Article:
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It went from less than $3 billion in 2011 to nearly $5 billion now

Former Apple CEO Steve Jobs wanted Apple's huge, second campus to be built by 2015, but issues with going way over budget has tacked on an extra year to the completion date. 

Back in June 2011, Jobs presented plans for Apple's new corporate building before the Cupertino City Council. It looked like a spaceship, and was capable of holding 12,000 employees. 

The plans consisted of a 2.8 million square foot campus with 176 acres of trees (adding 6,000 trees total). There were curved exterior walls and 40-foot panes of concave glass from the floor to the ceiling. 

At that time, the budget was a little under $3 billion. Jobs wanted to break ground in 2012 and have the Apple spaceship complete by 2015. 

However, the budget has since grown to nearly $5 billion today, and the company doesn't plan to start building until June. The project likely won't be complete until 2016. 


What's causing the delay? Apple is taking a little extra time to cut down that giant budget, which has ballooned since initial plans went through.

Apple is currently working with architect Foster + Partners to chop about $1 billion from the budget before going any further. Apple had hired Norman Foster’s firm back in 2010 when plans were just begining. Apple's general contractor is a joint venture of DPR Construction (Redwood City, California) and Skanska USA Building (New York).

But the company still needs to work out agreements with several other subcontractors in order to begin. Contractors will be submitting bids by May of this year. 

Despite having $137 billion in the bank, Apple is likely looking to cut the budget a bit because its shares have fallen 38 percent since its high of $700 per share in September 2012. Also, competitors like Samsung are making a huge splash in the mobile market with high-tech smartphones and tablets that rival the iPhone/iPad in price, design and functionality.

Investors aren't too happy with the $5 billion budget, either. 

“This is rubbing salt in the wound, to spend at a level that most anyone would say is extravagant, at a time when they’re being so stingy on dividends," said Keith Goddard, the chief executive of Tulsa-based Capital Advisors, which owns 30,537 shares of Apple. "This headquarters would perpetuate the negative story.”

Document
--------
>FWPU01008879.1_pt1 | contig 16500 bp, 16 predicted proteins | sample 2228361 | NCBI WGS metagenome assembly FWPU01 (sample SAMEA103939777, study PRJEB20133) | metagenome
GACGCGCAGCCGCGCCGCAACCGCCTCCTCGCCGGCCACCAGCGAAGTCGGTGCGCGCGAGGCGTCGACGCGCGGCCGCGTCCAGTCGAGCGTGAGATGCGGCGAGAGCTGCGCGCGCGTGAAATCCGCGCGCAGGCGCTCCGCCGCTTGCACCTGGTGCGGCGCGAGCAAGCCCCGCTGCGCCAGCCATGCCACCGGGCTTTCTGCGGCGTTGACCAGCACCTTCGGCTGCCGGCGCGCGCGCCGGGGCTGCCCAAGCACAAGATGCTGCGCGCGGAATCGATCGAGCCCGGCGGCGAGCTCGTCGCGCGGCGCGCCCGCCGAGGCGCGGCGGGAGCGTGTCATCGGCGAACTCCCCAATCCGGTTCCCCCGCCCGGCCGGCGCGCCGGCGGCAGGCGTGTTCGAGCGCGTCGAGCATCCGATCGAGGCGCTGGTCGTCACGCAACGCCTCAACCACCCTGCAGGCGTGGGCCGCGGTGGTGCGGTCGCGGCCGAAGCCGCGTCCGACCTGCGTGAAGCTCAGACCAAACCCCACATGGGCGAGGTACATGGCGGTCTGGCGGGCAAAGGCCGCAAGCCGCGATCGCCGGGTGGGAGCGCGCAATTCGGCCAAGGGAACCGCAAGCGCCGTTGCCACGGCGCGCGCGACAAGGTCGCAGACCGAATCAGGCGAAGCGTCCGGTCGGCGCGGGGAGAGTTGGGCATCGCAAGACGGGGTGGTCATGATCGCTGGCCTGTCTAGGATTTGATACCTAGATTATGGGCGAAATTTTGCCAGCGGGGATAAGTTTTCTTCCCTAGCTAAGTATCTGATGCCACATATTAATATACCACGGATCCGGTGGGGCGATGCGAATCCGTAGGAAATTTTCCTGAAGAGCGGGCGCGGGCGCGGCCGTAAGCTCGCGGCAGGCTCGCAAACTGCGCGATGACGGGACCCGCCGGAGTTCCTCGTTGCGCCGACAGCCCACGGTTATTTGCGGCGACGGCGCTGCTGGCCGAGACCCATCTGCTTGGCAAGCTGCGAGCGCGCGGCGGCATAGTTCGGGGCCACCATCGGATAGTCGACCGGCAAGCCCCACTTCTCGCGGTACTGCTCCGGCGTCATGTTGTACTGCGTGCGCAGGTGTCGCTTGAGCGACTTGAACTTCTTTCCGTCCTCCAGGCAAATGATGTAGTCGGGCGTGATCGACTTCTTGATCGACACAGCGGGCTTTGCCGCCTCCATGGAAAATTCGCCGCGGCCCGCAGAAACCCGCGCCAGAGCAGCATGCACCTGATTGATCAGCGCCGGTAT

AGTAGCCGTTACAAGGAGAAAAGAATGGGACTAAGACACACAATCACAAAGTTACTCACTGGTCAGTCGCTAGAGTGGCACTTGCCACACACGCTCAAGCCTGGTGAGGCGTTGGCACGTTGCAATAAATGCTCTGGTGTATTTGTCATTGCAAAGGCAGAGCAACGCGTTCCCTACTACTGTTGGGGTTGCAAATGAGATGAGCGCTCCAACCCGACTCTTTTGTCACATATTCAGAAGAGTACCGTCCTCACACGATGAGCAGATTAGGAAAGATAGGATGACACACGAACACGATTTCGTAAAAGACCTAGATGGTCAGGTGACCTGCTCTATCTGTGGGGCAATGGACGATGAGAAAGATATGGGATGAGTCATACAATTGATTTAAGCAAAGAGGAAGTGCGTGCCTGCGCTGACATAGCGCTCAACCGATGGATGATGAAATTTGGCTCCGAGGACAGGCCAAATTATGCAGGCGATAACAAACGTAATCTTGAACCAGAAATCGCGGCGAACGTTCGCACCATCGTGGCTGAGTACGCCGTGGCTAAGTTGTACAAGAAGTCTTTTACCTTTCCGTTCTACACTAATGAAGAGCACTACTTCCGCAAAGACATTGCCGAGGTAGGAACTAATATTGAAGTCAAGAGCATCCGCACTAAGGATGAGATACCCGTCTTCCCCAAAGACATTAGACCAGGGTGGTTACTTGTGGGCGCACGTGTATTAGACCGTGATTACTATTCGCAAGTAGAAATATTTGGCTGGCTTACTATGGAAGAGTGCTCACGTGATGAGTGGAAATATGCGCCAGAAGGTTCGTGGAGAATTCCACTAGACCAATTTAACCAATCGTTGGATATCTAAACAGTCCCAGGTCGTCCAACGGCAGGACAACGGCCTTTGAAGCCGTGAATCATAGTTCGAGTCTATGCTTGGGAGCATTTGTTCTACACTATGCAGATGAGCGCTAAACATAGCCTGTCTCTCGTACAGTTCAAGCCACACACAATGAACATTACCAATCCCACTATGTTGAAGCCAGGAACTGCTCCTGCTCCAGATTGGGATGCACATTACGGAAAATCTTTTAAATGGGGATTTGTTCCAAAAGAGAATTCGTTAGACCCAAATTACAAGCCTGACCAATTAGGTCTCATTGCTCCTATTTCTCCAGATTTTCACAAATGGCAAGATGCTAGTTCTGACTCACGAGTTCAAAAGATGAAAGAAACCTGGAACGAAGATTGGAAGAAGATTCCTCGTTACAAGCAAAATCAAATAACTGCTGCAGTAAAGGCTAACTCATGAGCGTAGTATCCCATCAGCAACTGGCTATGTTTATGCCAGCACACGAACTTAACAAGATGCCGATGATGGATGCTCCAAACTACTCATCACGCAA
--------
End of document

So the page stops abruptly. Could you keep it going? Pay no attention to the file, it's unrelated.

Samsung recently announced that it plans to top Apple's spaceship headquarters by building a $300 million green campus, which will be placed in San Jose, California. It will feature a 1.1 million square foot campus with sports courts, cafes and gardens. Even the design is interesting, with alternating layers of larger and smaller floors to give a ridged appearance to the building.

Source: BusinessWeek



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RE: When?
By Nortel on 4/4/2013 2:20:49 PM , Rating: 0
That's kind of a strange attitude. If you were the first person to invent widgets and spent the money to patent them, I think you'd be singing a different tune if phone ABC used your widget idea without your consent.

In this example, a normal person may say their ABC phone has widgets the same as XYZ phone. The problem is when customers look past XYZ paying to licence the technology where ABC didn't pay you a dime. As a consumer, you have the right to make moral decisions based upon what a company's doing is legal.


RE: When?
By Neodude007 on 4/4/2013 2:44:20 PM , Rating: 1
I wasn't really getting in to patents per se, more general things which is why I brought up cars. One car maker MUST have been "first" using in-dash GPS units. Yay for them, now they all do. That is my point. Some people nit pick as to who did or used what first and it simply doesn't matter. You could even call that "innovation" but at the end of the day myself, as a consumer, doesn't care about WHO innovated something first as long as my device I'm buying can do it.


RE: When?
By lelias2k on 4/4/2013 3:20:44 PM , Rating: 2
I suggest you get more familiar with how patents really work, don't just judge by what you read on the press about the lawsuits.


RE: When?
By retrospooty on 4/4/2013 2:49:27 PM , Rating: 2
In your example, Apple didn't invent the widget... They copied it, improved upon it (like all companies do) and then sued as if they invented it.

It's not a strange attitude at all, what Apple does is called Hippocracy. What its all about isnt who invented and copied what, because all companies do that. Its about who makes the best product at the right price.

Before you say anything else about Apple being copied, dont forget where Apple cot the idea for the smartphone from, as well as the smartwatch that was on the market 10 years ago.


RE: When?
By xti on 4/4/2013 3:39:25 PM , Rating: 3
if anything, the strange attitude is just everyone so awkwardly passionate about it..it wasnt your cousin getting sued it was a corp.

and then everyone acts surprised that corporations do the best thing for their stock price and not "the right thing" or some crap.


“Then they pop up and say ‘Hello, surprise! Give us your money or we will shut you down!' Screw them. Seriously, screw them. You can quote me on that.” -- Newegg Chief Legal Officer Lee Cheng referencing patent trolls














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